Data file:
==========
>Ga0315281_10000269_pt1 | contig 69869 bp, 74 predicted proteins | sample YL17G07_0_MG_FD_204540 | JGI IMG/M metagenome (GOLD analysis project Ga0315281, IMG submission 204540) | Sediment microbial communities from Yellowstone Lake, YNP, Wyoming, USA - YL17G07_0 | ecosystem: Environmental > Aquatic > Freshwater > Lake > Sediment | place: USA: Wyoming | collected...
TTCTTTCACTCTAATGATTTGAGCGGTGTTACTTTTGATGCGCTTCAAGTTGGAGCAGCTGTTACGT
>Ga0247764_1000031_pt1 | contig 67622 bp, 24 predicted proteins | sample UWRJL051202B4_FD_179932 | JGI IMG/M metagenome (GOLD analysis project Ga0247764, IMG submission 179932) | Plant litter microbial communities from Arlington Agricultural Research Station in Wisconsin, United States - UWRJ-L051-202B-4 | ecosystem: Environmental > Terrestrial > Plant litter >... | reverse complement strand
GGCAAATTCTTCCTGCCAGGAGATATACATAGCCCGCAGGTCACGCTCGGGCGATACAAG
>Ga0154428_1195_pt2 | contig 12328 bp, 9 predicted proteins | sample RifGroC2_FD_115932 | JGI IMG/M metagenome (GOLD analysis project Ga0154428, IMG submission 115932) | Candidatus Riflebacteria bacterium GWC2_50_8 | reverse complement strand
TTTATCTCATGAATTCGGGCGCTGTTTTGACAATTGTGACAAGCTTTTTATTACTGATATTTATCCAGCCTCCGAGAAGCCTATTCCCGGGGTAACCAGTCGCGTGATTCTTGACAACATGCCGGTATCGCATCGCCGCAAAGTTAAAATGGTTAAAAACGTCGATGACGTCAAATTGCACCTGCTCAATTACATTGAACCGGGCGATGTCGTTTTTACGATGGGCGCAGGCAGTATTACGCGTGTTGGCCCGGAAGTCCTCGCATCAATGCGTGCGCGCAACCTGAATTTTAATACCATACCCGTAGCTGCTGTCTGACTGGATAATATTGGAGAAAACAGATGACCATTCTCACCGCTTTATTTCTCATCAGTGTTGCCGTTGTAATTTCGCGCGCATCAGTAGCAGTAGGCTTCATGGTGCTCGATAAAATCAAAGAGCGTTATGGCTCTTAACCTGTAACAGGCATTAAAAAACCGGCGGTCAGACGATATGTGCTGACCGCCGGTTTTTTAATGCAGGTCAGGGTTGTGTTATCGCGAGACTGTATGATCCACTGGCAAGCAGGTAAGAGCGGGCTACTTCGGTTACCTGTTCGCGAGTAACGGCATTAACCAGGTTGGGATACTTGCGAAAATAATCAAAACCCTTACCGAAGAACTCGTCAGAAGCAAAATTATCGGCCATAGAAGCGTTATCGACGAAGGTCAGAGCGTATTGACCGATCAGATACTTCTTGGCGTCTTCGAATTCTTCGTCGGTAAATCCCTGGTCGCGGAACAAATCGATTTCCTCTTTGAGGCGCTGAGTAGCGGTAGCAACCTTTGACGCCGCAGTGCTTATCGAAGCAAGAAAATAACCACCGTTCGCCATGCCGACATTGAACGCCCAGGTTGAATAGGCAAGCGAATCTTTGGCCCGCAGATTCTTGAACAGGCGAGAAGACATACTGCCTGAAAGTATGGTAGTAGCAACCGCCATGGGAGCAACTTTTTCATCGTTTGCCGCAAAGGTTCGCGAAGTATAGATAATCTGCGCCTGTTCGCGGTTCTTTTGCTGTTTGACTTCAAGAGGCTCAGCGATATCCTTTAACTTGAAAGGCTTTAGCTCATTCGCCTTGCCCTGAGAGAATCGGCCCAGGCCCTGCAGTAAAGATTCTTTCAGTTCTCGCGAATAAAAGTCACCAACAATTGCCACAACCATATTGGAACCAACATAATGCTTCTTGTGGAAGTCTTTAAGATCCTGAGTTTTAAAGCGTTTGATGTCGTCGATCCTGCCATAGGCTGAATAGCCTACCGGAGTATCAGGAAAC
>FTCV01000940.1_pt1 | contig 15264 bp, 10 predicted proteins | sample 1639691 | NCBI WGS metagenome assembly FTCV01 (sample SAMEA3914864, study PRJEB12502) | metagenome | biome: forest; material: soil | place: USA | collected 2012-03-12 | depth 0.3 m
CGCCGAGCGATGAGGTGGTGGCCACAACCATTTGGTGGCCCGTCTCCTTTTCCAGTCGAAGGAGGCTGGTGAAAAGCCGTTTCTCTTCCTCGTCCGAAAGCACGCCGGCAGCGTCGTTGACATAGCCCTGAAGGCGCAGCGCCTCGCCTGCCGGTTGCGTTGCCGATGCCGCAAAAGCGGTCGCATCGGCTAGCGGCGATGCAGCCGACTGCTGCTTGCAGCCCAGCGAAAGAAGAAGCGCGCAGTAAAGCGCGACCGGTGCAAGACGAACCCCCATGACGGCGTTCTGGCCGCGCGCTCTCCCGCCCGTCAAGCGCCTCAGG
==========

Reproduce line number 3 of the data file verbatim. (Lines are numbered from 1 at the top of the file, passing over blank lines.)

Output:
>Ga0247764_1000031_pt1 | contig 67622 bp, 24 predicted proteins | sample UWRJL051202B4_FD_179932 | JGI IMG/M metagenome (GOLD analysis project Ga0247764, IMG submission 179932) | Plant litter microbial communities from Arlington Agricultural Research Station in Wisconsin, United States - UWRJ-L051-202B-4 | ecosystem: Environmental > Terrestrial > Plant litter >... | reverse complement strand